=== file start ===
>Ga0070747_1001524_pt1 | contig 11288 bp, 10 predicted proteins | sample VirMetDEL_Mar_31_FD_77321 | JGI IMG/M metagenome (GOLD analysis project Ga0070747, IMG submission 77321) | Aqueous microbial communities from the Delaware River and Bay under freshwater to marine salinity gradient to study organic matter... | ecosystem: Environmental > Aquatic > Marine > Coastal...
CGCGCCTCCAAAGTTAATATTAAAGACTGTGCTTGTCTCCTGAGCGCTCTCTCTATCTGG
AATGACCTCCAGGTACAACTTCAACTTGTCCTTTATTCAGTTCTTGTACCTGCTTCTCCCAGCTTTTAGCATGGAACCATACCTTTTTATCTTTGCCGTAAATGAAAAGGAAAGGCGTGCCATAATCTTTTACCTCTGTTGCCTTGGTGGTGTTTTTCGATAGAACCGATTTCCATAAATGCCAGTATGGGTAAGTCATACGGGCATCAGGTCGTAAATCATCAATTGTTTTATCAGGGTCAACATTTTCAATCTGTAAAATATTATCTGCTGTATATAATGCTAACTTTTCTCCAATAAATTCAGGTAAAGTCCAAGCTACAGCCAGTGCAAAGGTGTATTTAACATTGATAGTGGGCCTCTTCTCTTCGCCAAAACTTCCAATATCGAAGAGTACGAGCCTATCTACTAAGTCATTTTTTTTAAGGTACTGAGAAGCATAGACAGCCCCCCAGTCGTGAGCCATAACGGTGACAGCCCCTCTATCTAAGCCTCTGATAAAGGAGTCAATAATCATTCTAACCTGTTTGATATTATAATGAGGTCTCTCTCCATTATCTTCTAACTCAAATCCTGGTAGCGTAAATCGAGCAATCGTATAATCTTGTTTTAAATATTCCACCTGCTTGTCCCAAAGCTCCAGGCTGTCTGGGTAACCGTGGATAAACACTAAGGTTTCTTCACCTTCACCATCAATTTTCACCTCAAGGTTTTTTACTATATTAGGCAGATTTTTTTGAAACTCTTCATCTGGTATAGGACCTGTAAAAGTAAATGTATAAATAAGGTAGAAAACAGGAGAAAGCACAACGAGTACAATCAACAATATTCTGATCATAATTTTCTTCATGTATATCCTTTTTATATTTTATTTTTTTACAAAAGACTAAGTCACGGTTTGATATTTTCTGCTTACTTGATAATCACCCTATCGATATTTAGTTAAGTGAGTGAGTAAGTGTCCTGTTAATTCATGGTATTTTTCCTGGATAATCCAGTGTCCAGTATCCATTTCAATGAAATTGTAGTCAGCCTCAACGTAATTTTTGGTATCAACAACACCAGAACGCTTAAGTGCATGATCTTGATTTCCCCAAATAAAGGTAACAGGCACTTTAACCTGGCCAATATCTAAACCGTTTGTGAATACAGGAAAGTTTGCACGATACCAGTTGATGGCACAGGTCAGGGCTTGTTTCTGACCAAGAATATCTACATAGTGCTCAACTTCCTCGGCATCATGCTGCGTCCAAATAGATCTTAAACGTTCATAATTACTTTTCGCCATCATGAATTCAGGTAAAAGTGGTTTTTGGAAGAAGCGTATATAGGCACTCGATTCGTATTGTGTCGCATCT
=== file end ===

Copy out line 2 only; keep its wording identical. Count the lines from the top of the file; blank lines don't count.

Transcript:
CGCGCCTCCAAAGTTAATATTAAAGACTGTGCTTGTCTCCTGAGCGCTCTCTCTATCTGG